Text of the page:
So it was basically 1200 g strong bakers unbleached flour, 750 g water plus extra, 22 g pink Himalayan salt, and 250 g 100% hydration Levain. The levain has 75 g of whole grain Kamut and 50 g white flour. 

  1. I simply followed my usual procedure using 10 minutes in the mixer and 4 coil folds after that. The dough took a bit longer to ferment than my heart healthy loaves. Baking was the same. 
    Crumb seems to be very creamy and custardy. It might have benefited from baking a bit longer. Then again, it wasn’t completely cooled off when we cut into it. Blame hubby for that. 
Danni3ll3's picture



Makes 3 loaves



150 g rolled oats

300 g water



700 g Strong Bakers Unbleached flour

200 g freshly milled whole grain Spelt flour (200 g Spelt berries)

100 g freshly milled whole grain Kamut flour (100 g Kamut berries)

50 g freshly ground flax seeds

25 g black sesame seeds

700 g water + 25 g

22 g salt

30 g yogurt

50 g olive oil 

250 g levain (procedure in recipe)

Extra wholegrain flour of your choice for feeding the levain


The night before:

  1. Mill the grains and place in a tub. Add the unbleached flour to the tub as well. Cover and set aside.
  2. Take 10 g of refrigerated starter and feed it 20 g of water and 20 g of wholegrain flour. Let that rise at cool room temperature for the night. 


Dough Making day:

1. Early in the morning, feed the levain 100 g of filtered water and 50 g of strong baker’s flour and 50 g wholegrain flour. Let rise until doubled (About 5 hours, mine was ready in 4 and a half). 

2. About two hours before the levain is ready, put 700 g of water in a stand mixer’s bowl and add the flours from the tub.  Mix on the lowest speed until all the flour has been hydrated. This takes a couple of minutes. Autolyse for a couple of hours at room temperature. 

3. Make the porridge: Add the water to the rolled oats and cook on medium heat until the liquid is absorbed and porridge is very thick and creamy.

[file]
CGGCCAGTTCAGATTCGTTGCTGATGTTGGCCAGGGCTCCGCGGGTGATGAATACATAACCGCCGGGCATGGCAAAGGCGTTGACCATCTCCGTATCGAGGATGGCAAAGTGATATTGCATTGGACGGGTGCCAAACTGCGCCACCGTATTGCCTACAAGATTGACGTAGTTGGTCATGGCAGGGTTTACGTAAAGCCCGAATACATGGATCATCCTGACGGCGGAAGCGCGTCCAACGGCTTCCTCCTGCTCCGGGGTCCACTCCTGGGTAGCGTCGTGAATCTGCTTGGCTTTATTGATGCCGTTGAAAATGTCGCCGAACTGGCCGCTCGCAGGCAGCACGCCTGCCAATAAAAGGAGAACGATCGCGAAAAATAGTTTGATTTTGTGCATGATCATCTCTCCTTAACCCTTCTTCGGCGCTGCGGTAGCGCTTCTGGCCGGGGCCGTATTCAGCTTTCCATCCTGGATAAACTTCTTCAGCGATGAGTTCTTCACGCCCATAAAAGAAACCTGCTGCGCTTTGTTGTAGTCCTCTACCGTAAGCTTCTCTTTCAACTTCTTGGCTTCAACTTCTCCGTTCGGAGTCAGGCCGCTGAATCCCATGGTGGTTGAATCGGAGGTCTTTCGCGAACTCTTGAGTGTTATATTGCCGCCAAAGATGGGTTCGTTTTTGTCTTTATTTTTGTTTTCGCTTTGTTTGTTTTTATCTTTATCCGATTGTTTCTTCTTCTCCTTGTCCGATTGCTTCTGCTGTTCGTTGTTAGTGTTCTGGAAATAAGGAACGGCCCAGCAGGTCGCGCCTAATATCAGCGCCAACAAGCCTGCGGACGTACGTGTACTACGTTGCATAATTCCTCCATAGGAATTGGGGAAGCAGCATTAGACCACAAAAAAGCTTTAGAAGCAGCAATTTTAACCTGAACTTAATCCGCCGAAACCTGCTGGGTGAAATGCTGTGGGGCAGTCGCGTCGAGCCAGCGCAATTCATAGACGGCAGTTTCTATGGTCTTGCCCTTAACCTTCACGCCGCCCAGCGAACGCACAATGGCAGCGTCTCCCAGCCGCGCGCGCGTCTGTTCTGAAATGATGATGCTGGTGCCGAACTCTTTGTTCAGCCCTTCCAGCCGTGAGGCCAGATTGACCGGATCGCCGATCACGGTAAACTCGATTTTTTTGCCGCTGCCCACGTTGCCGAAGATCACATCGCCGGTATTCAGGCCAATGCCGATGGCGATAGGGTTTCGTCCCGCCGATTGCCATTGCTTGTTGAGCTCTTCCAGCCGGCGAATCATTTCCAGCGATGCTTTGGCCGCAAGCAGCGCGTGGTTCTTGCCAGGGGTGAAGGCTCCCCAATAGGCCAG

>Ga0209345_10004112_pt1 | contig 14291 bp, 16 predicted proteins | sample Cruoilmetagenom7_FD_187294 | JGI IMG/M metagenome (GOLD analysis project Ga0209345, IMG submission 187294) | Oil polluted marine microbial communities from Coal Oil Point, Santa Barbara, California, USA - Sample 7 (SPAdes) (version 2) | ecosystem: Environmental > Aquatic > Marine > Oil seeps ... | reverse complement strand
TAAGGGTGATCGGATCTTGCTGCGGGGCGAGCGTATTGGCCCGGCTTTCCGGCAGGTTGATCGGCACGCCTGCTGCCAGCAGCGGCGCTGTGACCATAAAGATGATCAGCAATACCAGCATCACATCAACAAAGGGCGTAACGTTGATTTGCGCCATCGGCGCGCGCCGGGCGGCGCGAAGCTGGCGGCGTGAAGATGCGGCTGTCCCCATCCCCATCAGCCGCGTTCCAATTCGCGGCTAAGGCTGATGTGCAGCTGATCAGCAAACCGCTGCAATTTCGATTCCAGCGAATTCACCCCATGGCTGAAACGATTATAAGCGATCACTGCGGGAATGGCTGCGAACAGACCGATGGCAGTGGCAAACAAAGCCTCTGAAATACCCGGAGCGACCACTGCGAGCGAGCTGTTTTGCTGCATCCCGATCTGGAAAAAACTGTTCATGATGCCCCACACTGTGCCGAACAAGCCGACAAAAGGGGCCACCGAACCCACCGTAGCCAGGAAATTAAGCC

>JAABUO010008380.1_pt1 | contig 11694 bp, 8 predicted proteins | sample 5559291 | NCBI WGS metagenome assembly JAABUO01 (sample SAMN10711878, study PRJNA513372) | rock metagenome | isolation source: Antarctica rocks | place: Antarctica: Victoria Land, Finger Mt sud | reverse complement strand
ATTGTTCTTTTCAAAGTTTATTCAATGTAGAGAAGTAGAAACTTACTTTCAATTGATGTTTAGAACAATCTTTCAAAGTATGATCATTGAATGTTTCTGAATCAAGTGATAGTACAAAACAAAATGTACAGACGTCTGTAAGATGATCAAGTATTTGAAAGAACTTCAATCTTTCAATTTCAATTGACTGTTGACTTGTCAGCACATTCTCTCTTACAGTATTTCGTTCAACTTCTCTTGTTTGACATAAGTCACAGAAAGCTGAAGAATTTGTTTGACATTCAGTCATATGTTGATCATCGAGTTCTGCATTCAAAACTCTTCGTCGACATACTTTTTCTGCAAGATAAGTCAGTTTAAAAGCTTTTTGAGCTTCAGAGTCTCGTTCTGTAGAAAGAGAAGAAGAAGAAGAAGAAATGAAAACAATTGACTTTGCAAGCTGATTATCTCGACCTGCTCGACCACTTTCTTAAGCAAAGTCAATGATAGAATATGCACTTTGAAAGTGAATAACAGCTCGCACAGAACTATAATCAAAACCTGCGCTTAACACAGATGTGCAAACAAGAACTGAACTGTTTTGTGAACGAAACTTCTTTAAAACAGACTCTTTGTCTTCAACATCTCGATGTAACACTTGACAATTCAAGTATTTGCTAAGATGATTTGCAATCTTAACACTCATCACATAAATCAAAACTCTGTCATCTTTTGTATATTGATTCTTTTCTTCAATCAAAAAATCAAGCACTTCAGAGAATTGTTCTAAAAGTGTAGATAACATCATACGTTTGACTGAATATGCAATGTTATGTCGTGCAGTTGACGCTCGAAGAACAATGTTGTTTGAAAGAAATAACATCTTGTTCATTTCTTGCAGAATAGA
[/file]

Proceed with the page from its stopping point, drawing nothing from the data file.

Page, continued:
4. Once the autolyse is done and the levain has doubled, add the salt, the yogurt, the porridge, the oil, and the levain to the bowl. Add the extra water if needed. Mine needed it. Mix on the lowest speed for a minute to integrate everything, then mix on the next speed for 9 minutes. 

5. Remove the dough from the mixing bowl and place in a lightly oiled covered tub. Let rest 45 minutes in a warm spot (oven with light on). 

6. Do 2 sets of coil folds at 45 minute intervals and then 1 more set after 30 minutes. Let rise about 30%.

7. Tip the dough out on a bare counter, sprinkle the top with flour and divide into portions of ~860g. Round out the portions into rounds with a dough scraper and let rest 30 minutes on the counter. 

8. Do a final shape by flipping the rounds over on a lightly floured counter. Gently stretch the dough out into a circle. Pull and fold the third of the dough closest to you over the middle. Pull the right side and fold over the middle and do the same to the left. Fold the top end to the center patting out any cavities. Finally stretch the two top corners and cross over each other in the middle. Roll the bottom of the dough away from you until the seam is underneath the dough. Cup your hands around the dough and pull towards you, doing this on all sides of the dough to round it off. Finally spin the dough to make a nice tight boule.

9. Sprinkle a  mix of rice flour and all purpose flour in the bannetons. Place the dough seam side down in the bannetons. Let rest for a few minutes on the counter and then put to bed in a cold (38F) fridge overnight.


Baking Day

1. The next morning, about 11-12 hours later, heat the oven to 475F with the Dutch ovens inside for 45 minutes to an hour. Turn out the dough seam side up onto a cornmeal sprinkled counter. Place rounds of parchment paper in the bottom of the pots, and carefully but quickly place the dough seam side up inside.